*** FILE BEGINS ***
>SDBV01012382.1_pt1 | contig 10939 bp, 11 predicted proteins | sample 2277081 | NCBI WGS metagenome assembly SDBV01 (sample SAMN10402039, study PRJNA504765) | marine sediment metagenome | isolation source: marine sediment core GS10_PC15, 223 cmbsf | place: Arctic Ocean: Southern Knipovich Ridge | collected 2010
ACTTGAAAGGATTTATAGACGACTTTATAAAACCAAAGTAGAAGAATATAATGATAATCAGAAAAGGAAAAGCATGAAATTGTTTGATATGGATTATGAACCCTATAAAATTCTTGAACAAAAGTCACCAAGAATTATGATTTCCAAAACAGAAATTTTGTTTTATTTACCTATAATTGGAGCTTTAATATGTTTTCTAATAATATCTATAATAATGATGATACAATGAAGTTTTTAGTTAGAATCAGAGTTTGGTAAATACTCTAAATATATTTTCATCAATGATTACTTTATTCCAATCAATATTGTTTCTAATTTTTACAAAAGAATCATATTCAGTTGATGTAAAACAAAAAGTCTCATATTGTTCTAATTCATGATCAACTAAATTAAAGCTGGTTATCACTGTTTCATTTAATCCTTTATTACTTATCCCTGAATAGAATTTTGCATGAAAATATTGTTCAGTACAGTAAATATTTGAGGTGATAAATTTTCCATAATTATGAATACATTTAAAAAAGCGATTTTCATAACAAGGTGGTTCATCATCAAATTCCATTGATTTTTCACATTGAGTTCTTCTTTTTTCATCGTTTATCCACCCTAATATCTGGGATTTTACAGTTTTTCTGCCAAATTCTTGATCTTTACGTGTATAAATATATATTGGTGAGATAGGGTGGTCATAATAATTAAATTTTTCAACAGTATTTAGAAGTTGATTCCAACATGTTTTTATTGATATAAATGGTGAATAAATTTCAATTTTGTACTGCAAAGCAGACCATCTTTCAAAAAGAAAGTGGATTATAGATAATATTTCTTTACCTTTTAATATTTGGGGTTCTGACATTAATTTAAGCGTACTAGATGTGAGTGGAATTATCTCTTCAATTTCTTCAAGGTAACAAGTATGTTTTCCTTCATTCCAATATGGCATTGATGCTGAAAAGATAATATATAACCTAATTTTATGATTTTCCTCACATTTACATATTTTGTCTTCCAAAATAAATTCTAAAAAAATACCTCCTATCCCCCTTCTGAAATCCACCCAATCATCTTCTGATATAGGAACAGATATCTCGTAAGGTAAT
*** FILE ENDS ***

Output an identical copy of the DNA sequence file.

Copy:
>SDBV01012382.1_pt1 | contig 10939 bp, 11 predicted proteins | sample 2277081 | NCBI WGS metagenome assembly SDBV01 (sample SAMN10402039, study PRJNA504765) | marine sediment metagenome | isolation source: marine sediment core GS10_PC15, 223 cmbsf | place: Arctic Ocean: Southern Knipovich Ridge | collected 2010
ACTTGAAAGGATTTATAGACGACTTTATAAAACCAAAGTAGAAGAATATAATGATAATCAGAAAAGGAAAAGCATGAAATTGTTTGATATGGATTATGAACCCTATAAAATTCTTGAACAAAAGTCACCAAGAATTATGATTTCCAAAACAGAAATTTTGTTTTATTTACCTATAATTGGAGCTTTAATATGTTTTCTAATAATATCTATAATAATGATGATACAATGAAGTTTTTAGTTAGAATCAGAGTTTGGTAAATACTCTAAATATATTTTCATCAATGATTACTTTATTCCAATCAATATTGTTTCTAATTTTTACAAAAGAATCATATTCAGTTGATGTAAAACAAAAAGTCTCATATTGTTCTAATTCATGATCAACTAAATTAAAGCTGGTTATCACTGTTTCATTTAATCCTTTATTACTTATCCCTGAATAGAATTTTGCATGAAAATATTGTTCAGTACAGTAAATATTTGAGGTGATAAATTTTCCATAATTATGAATACATTTAAAAAAGCGATTTTCATAACAAGGTGGTTCATCATCAAATTCCATTGATTTTTCACATTGAGTTCTTCTTTTTTCATCGTTTATCCACCCTAATATCTGGGATTTTACAGTTTTTCTGCCAAATTCTTGATCTTTACGTGTATAAATATATATTGGTGAGATAGGGTGGTCATAATAATTAAATTTTTCAACAGTATTTAGAAGTTGATTCCAACATGTTTTTATTGATATAAATGGTGAATAAATTTCAATTTTGTACTGCAAAGCAGACCATCTTTCAAAAAGAAAGTGGATTATAGATAATATTTCTTTACCTTTTAATATTTGGGGTTCTGACATTAATTTAAGCGTACTAGATGTGAGTGGAATTATCTCTTCAATTTCTTCAAGGTAACAAGTATGTTTTCCTTCATTCCAATATGGCATTGATGCTGAAAAGATAATATATAACCTAATTTTATGATTTTCCTCACATTTACATATTTTGTCTTCCAAAATAAATTCTAAAAAAATACCTCCTATCCCCCTTCTGAAATCCACCCAATCATCTTCTGATATAGGAACAGATATCTCGTAAGGTAAT